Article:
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Muscatine still recovering from ransomware attack

Muscatine still recovering from ransomware attack

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City of Muscatine officials believe systems are returning to normal two weeks after the ransomware attack that disabled some city servers, according to city news release.

The attack took place at about 1 a.m. Oct. 17 and hit servers including Muscom and Muscatine City Hall. The city's Information Technology Department and cyber security specialists have been working to isolate and eliminate the ransomware, then restore the servers.

“A few years ago we decided to add cyber insurance,” City Administrator Gregg Mandsager said in the news release. “Given the increasing number of these kinds of attacks, we decided to be proactive and purchase the insurance. That decision has proven to be a good one.”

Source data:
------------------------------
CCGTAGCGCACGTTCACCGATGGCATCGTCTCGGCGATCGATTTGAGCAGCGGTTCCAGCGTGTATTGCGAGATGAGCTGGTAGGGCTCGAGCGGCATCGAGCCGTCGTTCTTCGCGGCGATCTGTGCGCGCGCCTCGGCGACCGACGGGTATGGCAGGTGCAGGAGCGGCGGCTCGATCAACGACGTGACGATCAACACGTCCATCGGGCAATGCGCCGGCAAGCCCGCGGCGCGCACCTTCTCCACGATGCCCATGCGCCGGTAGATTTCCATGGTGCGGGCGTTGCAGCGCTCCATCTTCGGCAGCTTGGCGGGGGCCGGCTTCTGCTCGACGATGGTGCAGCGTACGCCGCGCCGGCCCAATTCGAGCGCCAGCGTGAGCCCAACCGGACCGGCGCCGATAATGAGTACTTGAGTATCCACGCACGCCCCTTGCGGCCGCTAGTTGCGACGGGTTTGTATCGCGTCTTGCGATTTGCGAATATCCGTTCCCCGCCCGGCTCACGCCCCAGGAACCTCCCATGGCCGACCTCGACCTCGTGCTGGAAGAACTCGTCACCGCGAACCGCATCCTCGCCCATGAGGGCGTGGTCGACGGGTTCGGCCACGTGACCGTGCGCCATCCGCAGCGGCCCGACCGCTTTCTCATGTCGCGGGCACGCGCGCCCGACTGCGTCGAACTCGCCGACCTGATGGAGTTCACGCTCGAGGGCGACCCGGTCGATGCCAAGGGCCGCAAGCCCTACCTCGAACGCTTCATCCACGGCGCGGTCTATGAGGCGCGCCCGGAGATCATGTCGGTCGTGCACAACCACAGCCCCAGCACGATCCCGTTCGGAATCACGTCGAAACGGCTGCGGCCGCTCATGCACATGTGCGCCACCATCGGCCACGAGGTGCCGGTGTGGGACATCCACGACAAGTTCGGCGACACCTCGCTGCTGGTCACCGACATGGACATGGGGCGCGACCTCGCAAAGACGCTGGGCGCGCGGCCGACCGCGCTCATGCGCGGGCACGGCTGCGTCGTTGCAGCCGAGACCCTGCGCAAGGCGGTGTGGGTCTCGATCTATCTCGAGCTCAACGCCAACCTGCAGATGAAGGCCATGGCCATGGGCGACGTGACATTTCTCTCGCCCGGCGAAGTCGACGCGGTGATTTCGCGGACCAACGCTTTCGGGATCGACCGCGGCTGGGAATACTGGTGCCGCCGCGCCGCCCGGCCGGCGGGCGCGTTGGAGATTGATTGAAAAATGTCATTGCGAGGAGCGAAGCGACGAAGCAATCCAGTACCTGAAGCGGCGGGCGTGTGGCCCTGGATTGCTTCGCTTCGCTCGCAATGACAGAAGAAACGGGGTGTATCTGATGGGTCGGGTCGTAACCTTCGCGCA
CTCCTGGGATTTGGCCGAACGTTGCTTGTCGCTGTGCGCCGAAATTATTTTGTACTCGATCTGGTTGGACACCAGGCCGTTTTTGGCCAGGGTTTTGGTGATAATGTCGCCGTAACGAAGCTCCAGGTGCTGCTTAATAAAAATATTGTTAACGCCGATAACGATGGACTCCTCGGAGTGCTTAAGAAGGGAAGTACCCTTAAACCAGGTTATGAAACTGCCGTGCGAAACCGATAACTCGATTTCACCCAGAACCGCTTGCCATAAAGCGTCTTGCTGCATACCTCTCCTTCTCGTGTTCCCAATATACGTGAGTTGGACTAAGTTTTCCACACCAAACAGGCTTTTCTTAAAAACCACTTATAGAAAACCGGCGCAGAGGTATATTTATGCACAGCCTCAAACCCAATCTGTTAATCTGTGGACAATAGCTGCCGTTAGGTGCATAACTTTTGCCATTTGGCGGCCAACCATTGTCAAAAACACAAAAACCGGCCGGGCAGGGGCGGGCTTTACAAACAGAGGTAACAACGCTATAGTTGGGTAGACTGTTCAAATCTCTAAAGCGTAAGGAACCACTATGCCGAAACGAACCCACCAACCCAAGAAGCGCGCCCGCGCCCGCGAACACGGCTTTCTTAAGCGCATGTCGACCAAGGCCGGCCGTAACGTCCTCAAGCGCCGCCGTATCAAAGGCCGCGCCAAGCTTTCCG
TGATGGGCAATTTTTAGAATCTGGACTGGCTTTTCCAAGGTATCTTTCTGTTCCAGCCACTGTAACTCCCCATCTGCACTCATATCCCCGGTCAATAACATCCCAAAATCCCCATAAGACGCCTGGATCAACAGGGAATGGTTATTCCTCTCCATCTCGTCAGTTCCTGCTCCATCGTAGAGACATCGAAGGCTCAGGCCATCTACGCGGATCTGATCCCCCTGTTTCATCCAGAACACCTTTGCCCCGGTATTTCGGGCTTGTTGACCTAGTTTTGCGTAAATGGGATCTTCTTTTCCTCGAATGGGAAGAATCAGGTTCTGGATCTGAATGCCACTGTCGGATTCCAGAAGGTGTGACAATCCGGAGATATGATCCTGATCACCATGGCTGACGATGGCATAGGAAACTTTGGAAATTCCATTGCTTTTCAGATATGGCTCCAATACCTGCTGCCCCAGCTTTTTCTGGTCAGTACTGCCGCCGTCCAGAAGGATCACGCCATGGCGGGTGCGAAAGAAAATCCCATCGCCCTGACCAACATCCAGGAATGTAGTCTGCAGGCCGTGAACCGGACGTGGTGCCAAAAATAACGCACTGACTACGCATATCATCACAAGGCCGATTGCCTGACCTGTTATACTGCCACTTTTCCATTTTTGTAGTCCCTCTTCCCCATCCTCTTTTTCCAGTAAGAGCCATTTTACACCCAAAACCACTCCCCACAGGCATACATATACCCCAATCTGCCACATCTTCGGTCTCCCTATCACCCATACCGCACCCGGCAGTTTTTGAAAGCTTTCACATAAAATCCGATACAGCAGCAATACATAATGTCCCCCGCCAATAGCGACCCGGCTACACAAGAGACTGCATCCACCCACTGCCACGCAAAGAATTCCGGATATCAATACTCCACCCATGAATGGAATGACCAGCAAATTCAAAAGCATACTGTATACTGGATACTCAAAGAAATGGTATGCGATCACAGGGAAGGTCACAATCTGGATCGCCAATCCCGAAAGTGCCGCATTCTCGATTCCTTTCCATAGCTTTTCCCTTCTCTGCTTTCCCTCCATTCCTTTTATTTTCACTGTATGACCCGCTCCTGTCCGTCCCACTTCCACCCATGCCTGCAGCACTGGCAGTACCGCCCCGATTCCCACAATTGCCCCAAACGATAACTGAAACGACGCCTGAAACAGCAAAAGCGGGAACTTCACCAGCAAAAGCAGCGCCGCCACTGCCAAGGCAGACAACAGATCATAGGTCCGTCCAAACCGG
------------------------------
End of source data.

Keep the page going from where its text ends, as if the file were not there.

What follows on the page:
He said the insurance company was able to get additional support to fight the attack. The investigation is ongoing, but it's believed ransomware has been removed and restoration efforts are succeeding.

The IT crew had to isolate the ransomware, thereby turning off the internet connection for all city departments. Services such as paying for parking tickets, applying for permits and checking out books at Musser Public Library were unavailable and employees had to use pencil and paper.

"The City obtained outside resources to isolate the ransomware, install programs on each workstation that would monitor and report any suspicious activity, to assess what was needed to fully restore the system, and to recommend additional cyber security measures," the release read.

The average time to fully restore a system is 10 weeks, but there's no guarantee that's the amount of time it will take for systems to be fully restored.  Most workstations have been restored, but many online services, such as paying for parking tickets, will be unavailable for the foreseeable future. They can be paid in person at City Hall in person or in one of the yellow boxes on some parking meter poles.

Several government entities were attacked by the ransomware or its variants in that time period, according to the release. 

“You can pay the ransom and they can remove the ransomware but you can never be sure that they did not leave something behind that could come to life later and cause more damage,” Mandsager said.

Additional security measures are being reviewed and implemented.

For more information, call City Hall at 563-264-1550.


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